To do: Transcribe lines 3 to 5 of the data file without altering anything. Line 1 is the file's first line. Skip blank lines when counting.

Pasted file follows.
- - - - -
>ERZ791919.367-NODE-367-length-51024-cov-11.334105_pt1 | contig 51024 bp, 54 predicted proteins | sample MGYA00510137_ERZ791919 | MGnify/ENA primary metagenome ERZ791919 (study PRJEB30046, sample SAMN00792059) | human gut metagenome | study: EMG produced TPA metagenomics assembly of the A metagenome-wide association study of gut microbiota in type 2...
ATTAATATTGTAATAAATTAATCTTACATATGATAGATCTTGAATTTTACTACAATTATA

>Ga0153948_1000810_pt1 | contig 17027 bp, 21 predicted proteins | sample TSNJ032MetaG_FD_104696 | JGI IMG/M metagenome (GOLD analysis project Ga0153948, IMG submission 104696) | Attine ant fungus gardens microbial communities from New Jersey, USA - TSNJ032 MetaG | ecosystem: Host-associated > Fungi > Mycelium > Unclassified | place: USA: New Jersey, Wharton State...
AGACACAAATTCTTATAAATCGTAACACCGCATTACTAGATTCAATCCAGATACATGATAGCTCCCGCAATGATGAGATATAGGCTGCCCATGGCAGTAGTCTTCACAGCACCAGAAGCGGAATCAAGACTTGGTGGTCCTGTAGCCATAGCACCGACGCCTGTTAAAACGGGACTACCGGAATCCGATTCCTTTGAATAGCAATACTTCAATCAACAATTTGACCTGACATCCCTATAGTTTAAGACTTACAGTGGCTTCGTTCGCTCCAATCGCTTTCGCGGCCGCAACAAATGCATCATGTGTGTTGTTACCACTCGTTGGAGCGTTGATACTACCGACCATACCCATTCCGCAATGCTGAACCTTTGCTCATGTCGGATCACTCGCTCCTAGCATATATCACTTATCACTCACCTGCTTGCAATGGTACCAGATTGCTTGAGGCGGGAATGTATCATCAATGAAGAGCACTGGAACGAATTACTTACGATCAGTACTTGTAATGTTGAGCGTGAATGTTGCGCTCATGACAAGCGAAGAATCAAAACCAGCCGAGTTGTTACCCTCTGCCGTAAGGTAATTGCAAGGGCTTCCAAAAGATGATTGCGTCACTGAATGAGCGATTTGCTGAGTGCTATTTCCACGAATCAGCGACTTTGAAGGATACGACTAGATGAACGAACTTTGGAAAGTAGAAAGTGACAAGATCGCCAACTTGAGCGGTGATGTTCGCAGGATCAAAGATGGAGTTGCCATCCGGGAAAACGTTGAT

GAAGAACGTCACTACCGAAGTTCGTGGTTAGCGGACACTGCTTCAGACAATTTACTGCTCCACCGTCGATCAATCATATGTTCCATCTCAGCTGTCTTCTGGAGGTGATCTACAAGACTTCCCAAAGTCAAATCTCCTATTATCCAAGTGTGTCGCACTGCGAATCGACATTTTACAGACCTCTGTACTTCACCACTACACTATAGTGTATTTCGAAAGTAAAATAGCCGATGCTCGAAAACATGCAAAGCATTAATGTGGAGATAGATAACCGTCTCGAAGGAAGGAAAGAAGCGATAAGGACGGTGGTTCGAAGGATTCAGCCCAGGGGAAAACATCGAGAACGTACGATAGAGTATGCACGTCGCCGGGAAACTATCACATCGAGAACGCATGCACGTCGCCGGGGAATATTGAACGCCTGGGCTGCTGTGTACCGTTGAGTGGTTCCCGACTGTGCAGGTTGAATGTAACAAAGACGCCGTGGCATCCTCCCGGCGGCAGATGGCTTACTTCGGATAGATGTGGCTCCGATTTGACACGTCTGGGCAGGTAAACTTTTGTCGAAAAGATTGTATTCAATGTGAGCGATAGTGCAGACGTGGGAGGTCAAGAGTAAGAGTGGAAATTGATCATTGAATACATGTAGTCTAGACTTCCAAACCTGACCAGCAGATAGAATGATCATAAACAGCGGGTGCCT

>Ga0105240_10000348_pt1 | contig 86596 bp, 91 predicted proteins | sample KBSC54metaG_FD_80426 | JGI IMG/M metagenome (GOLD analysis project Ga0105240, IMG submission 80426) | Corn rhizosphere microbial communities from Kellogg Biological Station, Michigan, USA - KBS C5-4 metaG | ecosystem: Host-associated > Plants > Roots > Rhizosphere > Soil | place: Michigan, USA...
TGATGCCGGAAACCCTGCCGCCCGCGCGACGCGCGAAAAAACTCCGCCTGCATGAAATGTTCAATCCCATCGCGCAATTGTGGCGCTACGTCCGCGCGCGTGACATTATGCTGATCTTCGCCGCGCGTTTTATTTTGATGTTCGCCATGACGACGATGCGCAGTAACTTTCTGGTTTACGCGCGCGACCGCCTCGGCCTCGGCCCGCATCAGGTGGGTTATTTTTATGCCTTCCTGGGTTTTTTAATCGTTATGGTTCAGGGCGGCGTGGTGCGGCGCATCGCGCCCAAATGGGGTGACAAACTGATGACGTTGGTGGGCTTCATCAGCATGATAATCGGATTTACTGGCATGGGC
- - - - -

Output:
>Ga0153948_1000810_pt1 | contig 17027 bp, 21 predicted proteins | sample TSNJ032MetaG_FD_104696 | JGI IMG/M metagenome (GOLD analysis project Ga0153948, IMG submission 104696) | Attine ant fungus gardens microbial communities from New Jersey, USA - TSNJ032 MetaG | ecosystem: Host-associated > Fungi > Mycelium > Unclassified | place: USA: New Jersey, Wharton State...
AGACACAAATTCTTATAAATCGTAACACCGCATTACTAGATTCAATCCAGATACATGATAGCTCCCGCAATGATGAGATATAGGCTGCCCATGGCAGTAGTCTTCACAGCACCAGAAGCGGAATCAAGACTTGGTGGTCCTGTAGCCATAGCACCGACGCCTGTTAAAACGGGACTACCGGAATCCGATTCCTTTGAATAGCAATACTTCAATCAACAATTTGACCTGACATCCCTATAGTTTAAGACTTACAGTGGCTTCGTTCGCTCCAATCGCTTTCGCGGCCGCAACAAATGCATCATGTGTGTTGTTACCACTCGTTGGAGCGTTGATACTACCGACCATACCCATTCCGCAATGCTGAACCTTTGCTCATGTCGGATCACTCGCTCCTAGCATATATCACTTATCACTCACCTGCTTGCAATGGTACCAGATTGCTTGAGGCGGGAATGTATCATCAATGAAGAGCACTGGAACGAATTACTTACGATCAGTACTTGTAATGTTGAGCGTGAATGTTGCGCTCATGACAAGCGAAGAATCAAAACCAGCCGAGTTGTTACCCTCTGCCGTAAGGTAATTGCAAGGGCTTCCAAAAGATGATTGCGTCACTGAATGAGCGATTTGCTGAGTGCTATTTCCACGAATCAGCGACTTTGAAGGATACGACTAGATGAACGAACTTTGGAAAGTAGAAAGTGACAAGATCGCCAACTTGAGCGGTGATGTTCGCAGGATCAAAGATGGAGTTGCCATCCGGGAAAACGTTGAT

GAAGAACGTCACTACCGAAGTTCGTGGTTAGCGGACACTGCTTCAGACAATTTACTGCTCCACCGTCGATCAATCATATGTTCCATCTCAGCTGTCTTCTGGAGGTGATCTACAAGACTTCCCAAAGTCAAATCTCCTATTATCCAAGTGTGTCGCACTGCGAATCGACATTTTACAGACCTCTGTACTTCACCACTACACTATAGTGTATTTCGAAAGTAAAATAGCCGATGCTCGAAAACATGCAAAGCATTAATGTGGAGATAGATAACCGTCTCGAAGGAAGGAAAGAAGCGATAAGGACGGTGGTTCGAAGGATTCAGCCCAGGGGAAAACATCGAGAACGTACGATAGAGTATGCACGTCGCCGGGAAACTATCACATCGAGAACGCATGCACGTCGCCGGGGAATATTGAACGCCTGGGCTGCTGTGTACCGTTGAGTGGTTCCCGACTGTGCAGGTTGAATGTAACAAAGACGCCGTGGCATCCTCCCGGCGGCAGATGGCTTACTTCGGATAGATGTGGCTCCGATTTGACACGTCTGGGCAGGTAAACTTTTGTCGAAAAGATTGTATTCAATGTGAGCGATAGTGCAGACGTGGGAGGTCAAGAGTAAGAGTGGAAATTGATCATTGAATACATGTAGTCTAGACTTCCAAACCTGACCAGCAGATAGAATGATCATAAACAGCGGGTGCCT